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Courses

METE 4006
Meteorology Introduction
Three credit hours.  Elementary course of general meteorology. Pre-requisites:  FISI 3012 or FISI 3152 or FISI 3162 or FISI 3172 (General Physics II)

METE 4007 Meteorological Measures
One credit hour.  Meteorological measures laboratory.
Pre-requisites:  METE 4006.

METE 4008 Physic Meteorology
Three credit hours.  Study of the radiation measures, electricity and dynamics of the atmosphere. Pre-requisites:  METE 4006 and MATE 3063 (Calculus III).

METE 4057 Atmospheric Thermodynamic
Three credit hours.  Formal discussion of the thermodynamic classic laws of applied to meteorological problems. Pre-requisites:  FISI 3172 (Gen. Physics II), MATE 3063 (Calc. III).

METE 4061 Dynamic Meteorology
Three credit hours.  Formal discussion of equations of continuity and conservation of energy applied to the fundamental description of the meteorology of the average latitudes.  Basic aspects of the dynamics of the tropical atmosphere will be discussed. Pre-requisites:  FISI 3172 (Gen. Physics II), METE 4006 (Met. Int.), MATE (Calc. III). Co-requisite:  MATE 4009 (Ord. Dif. Equations)

METE 4071   Synoptic Meteorology
Three credit hours.  Synoptic meteorology has traditionally been concerned with the analysis and prediction of large-scale weather systems, such as extratropical cyclones and their associated fronts and jet streams. An important aim of synoptic training is to acquaint the student with the structure and behavior of the real atmosphere. This is accomplished formally through coursework and informally through the maintenance of a facility for display of weather information including station reports, satellite pictures, and a wide variety of weather maps and prognostic charts.   co-requisites: METE 4061

METE 4081   Mesoscale Meteorology
Three credit hours.  Mesoscale meteorology is the study of atmospheric phenomena with typical spatial scales between 10 and 1000 km. Examples of mesoscale phenomena include thunderstorms, gap winds, downslope windstorms, land-sea breezes, and squall lines. Many of the weather phenomena that most directly impact human activity occur on the mesoscale. Research in mesoscale meteorology has been spurred by recent advances in observational and numerical modeling capabilities that have greatly improved the tools used by atmospheric scientists to study mesoscale weather systems.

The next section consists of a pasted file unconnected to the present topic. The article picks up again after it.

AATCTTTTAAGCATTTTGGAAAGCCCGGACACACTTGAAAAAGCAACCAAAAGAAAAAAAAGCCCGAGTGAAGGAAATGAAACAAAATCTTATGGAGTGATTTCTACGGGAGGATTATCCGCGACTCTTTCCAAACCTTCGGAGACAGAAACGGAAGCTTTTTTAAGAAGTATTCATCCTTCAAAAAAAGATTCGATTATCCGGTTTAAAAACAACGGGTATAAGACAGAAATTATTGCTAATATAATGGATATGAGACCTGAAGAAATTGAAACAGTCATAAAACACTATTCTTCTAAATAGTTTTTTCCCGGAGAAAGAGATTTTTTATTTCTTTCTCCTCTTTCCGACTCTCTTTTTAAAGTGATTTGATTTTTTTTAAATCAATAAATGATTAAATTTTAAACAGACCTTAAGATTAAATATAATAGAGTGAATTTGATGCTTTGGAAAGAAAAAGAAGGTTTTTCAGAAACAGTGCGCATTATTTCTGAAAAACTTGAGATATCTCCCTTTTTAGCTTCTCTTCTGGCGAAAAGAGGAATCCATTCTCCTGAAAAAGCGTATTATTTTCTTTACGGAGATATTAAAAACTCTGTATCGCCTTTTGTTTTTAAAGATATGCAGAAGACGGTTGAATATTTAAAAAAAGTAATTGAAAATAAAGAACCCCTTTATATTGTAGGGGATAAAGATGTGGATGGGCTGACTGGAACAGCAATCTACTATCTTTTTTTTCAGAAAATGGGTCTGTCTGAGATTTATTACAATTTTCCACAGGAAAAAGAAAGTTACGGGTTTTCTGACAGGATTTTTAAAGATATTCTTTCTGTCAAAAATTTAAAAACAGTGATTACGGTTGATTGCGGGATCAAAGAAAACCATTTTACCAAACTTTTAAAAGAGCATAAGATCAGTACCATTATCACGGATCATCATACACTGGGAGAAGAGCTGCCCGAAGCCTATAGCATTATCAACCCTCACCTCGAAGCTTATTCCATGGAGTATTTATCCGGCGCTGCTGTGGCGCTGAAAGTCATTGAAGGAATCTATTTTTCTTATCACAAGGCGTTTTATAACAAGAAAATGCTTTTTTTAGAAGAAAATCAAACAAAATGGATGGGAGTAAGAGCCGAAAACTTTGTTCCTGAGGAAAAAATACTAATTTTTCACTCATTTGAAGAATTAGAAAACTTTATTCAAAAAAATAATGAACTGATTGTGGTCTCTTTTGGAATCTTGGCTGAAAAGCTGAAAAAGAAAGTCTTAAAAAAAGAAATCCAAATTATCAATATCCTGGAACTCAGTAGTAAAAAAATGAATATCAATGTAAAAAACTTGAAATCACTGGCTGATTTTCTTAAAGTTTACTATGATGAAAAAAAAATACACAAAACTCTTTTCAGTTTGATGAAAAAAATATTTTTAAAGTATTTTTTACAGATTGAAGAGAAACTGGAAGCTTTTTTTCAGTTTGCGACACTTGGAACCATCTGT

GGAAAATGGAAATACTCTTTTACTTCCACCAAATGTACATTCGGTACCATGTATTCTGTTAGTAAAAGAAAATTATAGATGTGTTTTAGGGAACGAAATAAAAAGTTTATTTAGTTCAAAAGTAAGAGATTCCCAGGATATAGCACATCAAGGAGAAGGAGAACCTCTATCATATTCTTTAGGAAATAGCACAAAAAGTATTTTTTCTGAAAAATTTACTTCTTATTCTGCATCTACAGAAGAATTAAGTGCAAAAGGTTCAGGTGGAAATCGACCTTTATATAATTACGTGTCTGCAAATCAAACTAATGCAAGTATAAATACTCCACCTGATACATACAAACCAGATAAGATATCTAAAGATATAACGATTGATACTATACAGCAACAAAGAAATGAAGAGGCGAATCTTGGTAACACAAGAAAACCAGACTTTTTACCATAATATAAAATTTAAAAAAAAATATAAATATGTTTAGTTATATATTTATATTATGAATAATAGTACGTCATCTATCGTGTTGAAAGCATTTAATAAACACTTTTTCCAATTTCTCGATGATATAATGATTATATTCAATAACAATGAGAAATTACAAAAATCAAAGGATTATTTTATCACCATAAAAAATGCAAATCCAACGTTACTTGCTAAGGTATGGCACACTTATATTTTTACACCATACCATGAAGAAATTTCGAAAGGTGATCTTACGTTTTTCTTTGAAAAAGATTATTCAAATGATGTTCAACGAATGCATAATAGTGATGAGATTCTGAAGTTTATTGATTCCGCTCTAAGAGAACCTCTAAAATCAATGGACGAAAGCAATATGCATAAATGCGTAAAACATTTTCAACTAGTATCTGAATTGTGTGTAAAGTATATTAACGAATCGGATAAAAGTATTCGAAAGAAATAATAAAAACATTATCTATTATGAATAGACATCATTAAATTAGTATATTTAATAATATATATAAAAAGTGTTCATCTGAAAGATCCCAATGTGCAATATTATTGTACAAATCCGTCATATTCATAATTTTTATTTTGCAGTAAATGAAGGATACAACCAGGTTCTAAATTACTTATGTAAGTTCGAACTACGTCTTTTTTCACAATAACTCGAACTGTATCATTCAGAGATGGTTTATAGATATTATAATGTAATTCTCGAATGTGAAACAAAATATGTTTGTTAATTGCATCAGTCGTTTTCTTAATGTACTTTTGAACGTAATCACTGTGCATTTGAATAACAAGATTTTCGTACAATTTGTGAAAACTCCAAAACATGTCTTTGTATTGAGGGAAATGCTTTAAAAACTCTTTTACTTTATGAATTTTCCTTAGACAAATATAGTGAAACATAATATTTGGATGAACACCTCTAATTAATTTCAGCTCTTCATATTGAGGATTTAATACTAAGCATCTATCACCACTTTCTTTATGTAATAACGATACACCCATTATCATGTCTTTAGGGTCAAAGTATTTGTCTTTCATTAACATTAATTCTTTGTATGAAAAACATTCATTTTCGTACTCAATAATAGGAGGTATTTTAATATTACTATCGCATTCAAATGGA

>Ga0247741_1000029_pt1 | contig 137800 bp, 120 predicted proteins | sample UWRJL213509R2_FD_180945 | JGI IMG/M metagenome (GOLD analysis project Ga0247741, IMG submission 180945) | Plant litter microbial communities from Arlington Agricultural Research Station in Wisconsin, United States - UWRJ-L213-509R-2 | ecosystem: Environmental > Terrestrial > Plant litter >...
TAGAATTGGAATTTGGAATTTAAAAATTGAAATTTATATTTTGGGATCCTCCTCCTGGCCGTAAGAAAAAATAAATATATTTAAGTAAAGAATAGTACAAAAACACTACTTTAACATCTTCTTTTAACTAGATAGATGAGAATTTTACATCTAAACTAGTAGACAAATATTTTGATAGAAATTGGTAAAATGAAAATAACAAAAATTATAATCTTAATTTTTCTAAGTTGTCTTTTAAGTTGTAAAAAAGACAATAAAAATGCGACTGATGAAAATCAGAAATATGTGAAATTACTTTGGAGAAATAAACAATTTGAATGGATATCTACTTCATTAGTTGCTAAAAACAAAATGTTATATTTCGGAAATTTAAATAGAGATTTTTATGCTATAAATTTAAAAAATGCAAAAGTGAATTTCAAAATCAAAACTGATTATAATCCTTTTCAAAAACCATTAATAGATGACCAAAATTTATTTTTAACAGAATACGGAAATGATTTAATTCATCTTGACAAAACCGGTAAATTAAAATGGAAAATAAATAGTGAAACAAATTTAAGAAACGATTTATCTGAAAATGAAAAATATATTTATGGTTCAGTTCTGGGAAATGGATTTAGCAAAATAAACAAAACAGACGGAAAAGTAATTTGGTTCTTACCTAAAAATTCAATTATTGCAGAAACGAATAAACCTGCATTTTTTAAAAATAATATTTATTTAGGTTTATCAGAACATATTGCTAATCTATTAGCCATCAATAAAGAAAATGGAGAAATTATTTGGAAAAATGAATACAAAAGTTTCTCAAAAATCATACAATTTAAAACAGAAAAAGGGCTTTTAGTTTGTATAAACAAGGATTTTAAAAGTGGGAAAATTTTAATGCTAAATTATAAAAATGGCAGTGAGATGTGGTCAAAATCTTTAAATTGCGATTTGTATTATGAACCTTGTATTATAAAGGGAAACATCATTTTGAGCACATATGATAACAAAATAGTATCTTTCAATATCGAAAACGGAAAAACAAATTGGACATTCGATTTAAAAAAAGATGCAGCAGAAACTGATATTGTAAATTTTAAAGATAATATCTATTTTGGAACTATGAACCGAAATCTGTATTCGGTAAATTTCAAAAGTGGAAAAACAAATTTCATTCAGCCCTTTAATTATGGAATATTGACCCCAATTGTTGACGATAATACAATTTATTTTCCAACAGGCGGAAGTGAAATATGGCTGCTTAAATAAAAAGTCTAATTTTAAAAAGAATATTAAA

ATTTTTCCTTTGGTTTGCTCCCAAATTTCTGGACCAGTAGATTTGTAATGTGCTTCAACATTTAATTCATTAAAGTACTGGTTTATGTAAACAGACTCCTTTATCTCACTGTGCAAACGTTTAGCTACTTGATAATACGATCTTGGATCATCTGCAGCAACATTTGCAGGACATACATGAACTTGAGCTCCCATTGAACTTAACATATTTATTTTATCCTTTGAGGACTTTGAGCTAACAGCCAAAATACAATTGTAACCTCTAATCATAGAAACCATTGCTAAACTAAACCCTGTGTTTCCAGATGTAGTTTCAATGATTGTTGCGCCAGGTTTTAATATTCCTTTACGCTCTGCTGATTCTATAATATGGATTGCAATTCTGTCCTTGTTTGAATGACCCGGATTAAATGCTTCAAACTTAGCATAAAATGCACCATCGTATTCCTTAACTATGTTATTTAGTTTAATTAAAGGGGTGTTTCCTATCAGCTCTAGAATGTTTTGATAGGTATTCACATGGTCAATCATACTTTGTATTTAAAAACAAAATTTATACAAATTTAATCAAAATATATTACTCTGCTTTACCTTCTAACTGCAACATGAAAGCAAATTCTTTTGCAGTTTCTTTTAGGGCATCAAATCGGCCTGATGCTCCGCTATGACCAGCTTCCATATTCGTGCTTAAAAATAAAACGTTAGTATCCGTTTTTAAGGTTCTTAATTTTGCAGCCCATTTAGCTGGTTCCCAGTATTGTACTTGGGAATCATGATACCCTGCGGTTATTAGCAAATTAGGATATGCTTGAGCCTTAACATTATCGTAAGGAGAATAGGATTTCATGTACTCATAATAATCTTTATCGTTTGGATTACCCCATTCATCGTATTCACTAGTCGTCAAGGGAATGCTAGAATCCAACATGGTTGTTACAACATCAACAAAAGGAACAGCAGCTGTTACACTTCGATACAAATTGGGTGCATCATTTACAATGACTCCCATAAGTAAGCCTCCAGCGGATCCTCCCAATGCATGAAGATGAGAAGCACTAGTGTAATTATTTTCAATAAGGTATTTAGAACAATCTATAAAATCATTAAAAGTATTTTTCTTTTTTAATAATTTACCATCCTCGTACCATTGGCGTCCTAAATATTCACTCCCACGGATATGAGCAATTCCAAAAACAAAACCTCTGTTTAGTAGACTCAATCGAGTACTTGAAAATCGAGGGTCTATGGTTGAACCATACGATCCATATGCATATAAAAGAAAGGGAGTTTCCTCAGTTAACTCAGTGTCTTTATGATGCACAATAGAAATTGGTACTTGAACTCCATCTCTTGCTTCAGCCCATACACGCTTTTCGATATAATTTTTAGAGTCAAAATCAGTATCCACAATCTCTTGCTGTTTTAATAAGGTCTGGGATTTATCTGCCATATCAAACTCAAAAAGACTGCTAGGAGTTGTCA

METE 5052 Advanced Dynamic Meteorology
Three credit hours.
*Pre-requisites: METE 4061 (Meteor. Din. I), MATE 4009 (Ord. Dif. Equations)

GEOL 3105   Images of Planet Earth
This course is an introduction to the new, rapidly evolving, and interdisciplinary field of Earth System Science. It emphasizes the ideas of Earth as a planet within the solar system and the interactions among its main components; the geosphere, hydrosphere, atmosphere, and biosphere. It also presents the different processes related to climate and global change. Studying Earth as a system is accomplished with the analysis of remote sensing data. Digital images acquired by airborne and space-based sensors are used throughout the course.
Three credit hours. NO pre-requisites


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